6 areas of erosion and opportunity in inventory management

Stephen F. Wiley
6 areas of erosion and opportunity in inventory management

Inventory management can be complicated and complex – but focusing on the underlying drivers of the process can help a business maximize performance.

Inventory management isn’t just about managing the multiple parts or pieces well – it’s about managing them all well, all at the same time. If you don't perform just one of the categories well, it can lead to poor inventory turns, obsolescence, excessive days of supply, suboptimal customer fulfillment, and deteriorating profits. Some of the traditional sources of inventory erosion were exacerbated as a result of the pandemic – however, opportunity is there if you know where to look. Learn about six areas of potential erosion in inventory management and how to turn those areas into potential opportunities for your business.

  1. Behavior
  2. Throughout the pandemic, companies primarily were focused on acquiring sufficient materials, and considerably less scrutiny was placed around optimizing working capital and inventory levels. Now that the market seemingly is correcting, it’s time to right those behavioral shifts, including a lack of discipline in following the normal cadence of the system. Premature or excessive ordering no longer is a strategy for success. Now is the time to take a step back, evaluate buying behaviors over the past two years, and properly forecast how to move forward.

  3. Supplier performance
  4. During the pandemic, organizations that developed and maintained a robust contingency supply base performed better, especially as primary suppliers struggled with on-time delivery. And while that struggle is not what it was even a year ago, issues still exist throughout the supply chain in many industries. Organizations that learned the importance of building this contingency into their supply base continue to invest both time and money into better supply chain resiliency – and if you haven’t been making similar investments in your organization, now is a great time to start. It’s easy to look at each individual item or category and argue that you might give up a unit cost savings by expanding your supplier base. But it’s vital to look at building a contingency from a total cost of ownership perspective. When considering the impact of premium freight and customer penalties, the additional costs of funneling 10% of your goods to a contingency supply base to develop those relationships is worth the upside flexibility of a second (or third) supplier.

  5. Forecasting
  6. Demand was through the roof during the pandemic, and that made forecasting a major challenge for sales – a challenge that still exists. In many organizations, a strong inclination to overforecast what will sell persists. It’s important to incentivize your sales department to provide accurate information, as organizations that implement this level of accountability have a better chance of success. Organizations that associate a portion of their sales teams’ variable-based compensation (perhaps 10%-15%) with specific inventory management metrics or accurate forecasting information have had good results. While forecasting might not be the main focus of their responsibilities, making sure they're providing good inputs to the supply chain is one major way to help combat this inventory challenge in the future.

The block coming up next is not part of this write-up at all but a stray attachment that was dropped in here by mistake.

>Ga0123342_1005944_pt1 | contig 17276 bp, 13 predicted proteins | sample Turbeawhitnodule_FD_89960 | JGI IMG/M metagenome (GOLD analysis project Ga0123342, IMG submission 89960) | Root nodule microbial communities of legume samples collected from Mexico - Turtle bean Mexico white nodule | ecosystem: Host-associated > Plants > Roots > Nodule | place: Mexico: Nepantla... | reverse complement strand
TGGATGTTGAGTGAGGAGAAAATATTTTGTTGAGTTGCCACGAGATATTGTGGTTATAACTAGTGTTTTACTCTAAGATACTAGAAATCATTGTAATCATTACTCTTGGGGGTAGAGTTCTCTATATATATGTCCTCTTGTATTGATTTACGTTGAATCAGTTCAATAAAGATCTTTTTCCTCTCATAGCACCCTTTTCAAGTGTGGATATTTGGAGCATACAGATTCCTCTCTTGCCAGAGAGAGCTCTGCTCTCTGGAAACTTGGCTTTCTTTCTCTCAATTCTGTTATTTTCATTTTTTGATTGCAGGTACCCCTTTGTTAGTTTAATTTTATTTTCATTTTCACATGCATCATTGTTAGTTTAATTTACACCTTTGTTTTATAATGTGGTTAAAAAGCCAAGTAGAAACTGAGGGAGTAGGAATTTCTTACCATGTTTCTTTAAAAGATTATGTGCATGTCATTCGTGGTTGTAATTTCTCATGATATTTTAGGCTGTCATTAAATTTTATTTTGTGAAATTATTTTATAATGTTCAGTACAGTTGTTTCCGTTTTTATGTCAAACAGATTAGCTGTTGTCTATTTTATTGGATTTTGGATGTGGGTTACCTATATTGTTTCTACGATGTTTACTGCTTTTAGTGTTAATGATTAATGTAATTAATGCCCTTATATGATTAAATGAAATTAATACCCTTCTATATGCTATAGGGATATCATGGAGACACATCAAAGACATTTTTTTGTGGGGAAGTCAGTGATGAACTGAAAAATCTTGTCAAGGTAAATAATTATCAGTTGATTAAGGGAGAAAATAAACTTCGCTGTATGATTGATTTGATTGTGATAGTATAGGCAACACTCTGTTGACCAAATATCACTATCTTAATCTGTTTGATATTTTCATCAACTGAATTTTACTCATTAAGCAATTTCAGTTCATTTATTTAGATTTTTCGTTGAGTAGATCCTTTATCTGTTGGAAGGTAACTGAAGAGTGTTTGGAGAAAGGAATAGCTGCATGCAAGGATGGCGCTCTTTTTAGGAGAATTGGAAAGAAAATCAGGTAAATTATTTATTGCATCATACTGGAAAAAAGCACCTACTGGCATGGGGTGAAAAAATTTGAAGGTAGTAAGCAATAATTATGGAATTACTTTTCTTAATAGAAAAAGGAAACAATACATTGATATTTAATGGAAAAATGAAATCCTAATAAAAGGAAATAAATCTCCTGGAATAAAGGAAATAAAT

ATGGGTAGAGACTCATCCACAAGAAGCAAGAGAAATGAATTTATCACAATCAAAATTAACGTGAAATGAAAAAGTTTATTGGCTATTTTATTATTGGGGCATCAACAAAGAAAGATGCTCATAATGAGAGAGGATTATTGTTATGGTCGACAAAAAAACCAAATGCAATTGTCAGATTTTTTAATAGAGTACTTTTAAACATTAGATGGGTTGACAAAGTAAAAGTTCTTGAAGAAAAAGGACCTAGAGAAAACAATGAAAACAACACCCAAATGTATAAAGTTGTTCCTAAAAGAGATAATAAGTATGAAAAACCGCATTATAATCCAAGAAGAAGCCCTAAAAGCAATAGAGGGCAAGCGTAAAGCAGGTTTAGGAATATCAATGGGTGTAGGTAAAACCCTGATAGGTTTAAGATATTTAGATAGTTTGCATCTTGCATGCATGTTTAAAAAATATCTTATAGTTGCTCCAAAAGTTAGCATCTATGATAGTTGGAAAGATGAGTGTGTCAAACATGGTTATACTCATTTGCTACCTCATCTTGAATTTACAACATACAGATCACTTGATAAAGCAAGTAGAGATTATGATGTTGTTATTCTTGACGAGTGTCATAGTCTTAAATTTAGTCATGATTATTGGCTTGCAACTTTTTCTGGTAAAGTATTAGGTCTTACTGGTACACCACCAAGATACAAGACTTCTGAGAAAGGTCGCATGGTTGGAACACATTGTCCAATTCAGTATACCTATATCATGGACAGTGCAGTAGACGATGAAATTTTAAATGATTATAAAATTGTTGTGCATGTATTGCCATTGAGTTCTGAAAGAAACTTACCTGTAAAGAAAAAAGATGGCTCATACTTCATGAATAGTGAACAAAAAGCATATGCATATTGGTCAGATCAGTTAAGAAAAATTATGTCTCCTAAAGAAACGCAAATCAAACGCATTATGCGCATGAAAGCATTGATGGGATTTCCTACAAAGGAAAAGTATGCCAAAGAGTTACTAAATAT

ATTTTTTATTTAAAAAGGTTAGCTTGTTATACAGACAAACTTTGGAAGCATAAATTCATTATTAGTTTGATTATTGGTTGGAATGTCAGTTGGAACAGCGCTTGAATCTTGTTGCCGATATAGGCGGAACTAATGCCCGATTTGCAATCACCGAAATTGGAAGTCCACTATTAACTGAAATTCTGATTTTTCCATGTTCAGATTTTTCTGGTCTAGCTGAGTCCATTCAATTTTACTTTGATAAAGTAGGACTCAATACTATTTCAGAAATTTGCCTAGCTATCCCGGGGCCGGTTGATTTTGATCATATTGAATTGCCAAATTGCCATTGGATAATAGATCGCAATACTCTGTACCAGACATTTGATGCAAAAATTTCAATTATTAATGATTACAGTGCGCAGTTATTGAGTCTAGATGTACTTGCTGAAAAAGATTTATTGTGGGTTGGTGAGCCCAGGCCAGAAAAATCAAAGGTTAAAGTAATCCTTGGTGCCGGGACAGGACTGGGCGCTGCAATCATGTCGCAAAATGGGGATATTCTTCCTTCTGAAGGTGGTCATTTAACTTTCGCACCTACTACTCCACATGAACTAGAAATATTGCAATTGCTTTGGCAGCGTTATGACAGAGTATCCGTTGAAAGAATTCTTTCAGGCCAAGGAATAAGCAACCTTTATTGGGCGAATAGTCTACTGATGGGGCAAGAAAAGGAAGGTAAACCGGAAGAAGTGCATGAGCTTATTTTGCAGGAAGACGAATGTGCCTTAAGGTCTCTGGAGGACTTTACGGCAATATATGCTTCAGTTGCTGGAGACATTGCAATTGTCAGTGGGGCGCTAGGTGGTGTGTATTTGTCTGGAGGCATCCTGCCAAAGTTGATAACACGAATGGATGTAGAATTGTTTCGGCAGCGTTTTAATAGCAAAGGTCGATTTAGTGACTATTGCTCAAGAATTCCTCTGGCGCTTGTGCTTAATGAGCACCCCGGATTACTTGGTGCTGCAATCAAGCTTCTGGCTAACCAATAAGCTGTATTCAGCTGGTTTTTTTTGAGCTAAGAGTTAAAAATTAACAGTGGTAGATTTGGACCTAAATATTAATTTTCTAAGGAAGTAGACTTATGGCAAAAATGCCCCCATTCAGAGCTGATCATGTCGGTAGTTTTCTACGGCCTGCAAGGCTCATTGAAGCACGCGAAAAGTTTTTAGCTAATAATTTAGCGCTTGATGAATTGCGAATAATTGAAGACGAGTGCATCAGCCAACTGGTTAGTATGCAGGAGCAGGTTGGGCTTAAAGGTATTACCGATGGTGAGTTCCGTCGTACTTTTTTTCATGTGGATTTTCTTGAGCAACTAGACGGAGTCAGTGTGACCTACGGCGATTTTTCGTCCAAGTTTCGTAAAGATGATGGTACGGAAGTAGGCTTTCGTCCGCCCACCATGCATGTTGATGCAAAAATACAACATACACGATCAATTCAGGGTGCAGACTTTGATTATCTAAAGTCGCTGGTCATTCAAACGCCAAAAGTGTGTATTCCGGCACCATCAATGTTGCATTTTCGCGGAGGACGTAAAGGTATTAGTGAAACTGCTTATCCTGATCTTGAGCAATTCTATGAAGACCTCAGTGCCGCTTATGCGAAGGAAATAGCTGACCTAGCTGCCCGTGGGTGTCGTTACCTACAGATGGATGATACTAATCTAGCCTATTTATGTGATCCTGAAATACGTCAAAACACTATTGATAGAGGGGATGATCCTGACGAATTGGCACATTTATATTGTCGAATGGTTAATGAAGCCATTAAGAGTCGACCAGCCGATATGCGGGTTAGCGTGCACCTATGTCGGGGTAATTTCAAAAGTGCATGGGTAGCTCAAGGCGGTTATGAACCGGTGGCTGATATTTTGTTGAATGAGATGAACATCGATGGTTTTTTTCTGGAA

7. System parameters
  8. During the pandemic, many organizations did not use their defined system parameters to drive the inventory replenishment process, usually because those parameters were not trusted, updated, or maintained. That said, without good inputs in the enterprise resource planning system, it's challenging to make good decisions in terms of how to plan and bring in material. For example, some organizations do a solid job of using the safety stock parameter in the system, but don’t optimize the calculations or factor in volatility in the supply base. Other organizations treat all their products the same way – but having a more segmented approach in terms of how to go to market and manage products can be a more optimal way to set about your organization’s portfolio. It’s also worth taking a closer look at your reorder points, lead times, and minimum order quantities to see where you can maximize efficiency and timing.

  9. Product life cycle management
  10. When you hear “product life cycle management,” you might think about SKU rationalization – but that’s not the only way to help manage portfolios and maximize profitability. Having a robust, iterative product life cycle management process is key to managing inventory and overall profitability. Reducing costs, maximizing product opportunities, and analyzing customer strategy and pricing all are levers to think about as you consider product life cycle management.

  11. Inventory accuracy
  12. How are you accounting for the movement of your inventory from raw material to finished goods? How do you handle substitutions or scrap? Are you understating or overstating the requirements necessary for your finished product? How does any seasonality in your business affect your inventory? It’s vital to not let things slide, even if that’s how you’ve been operating up until this point. Making sure you have the processes and people in place to manage inventory accuracy is a great way to help shore up your margins and protect your bottom line.

During the pandemic, every organization did what it could to stay afloat – and much of that resulted in acquiring excess inventory. Now, a perfect storm of increasing interest rates and slowing demand could put your organization in the precarious position of paying more to hold onto inventory that you might not need – which means now is the perfect time to evaluate and improve your inventory management processes.

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Stephen F. Wiley
Principal, Manufacturing Advisory Leader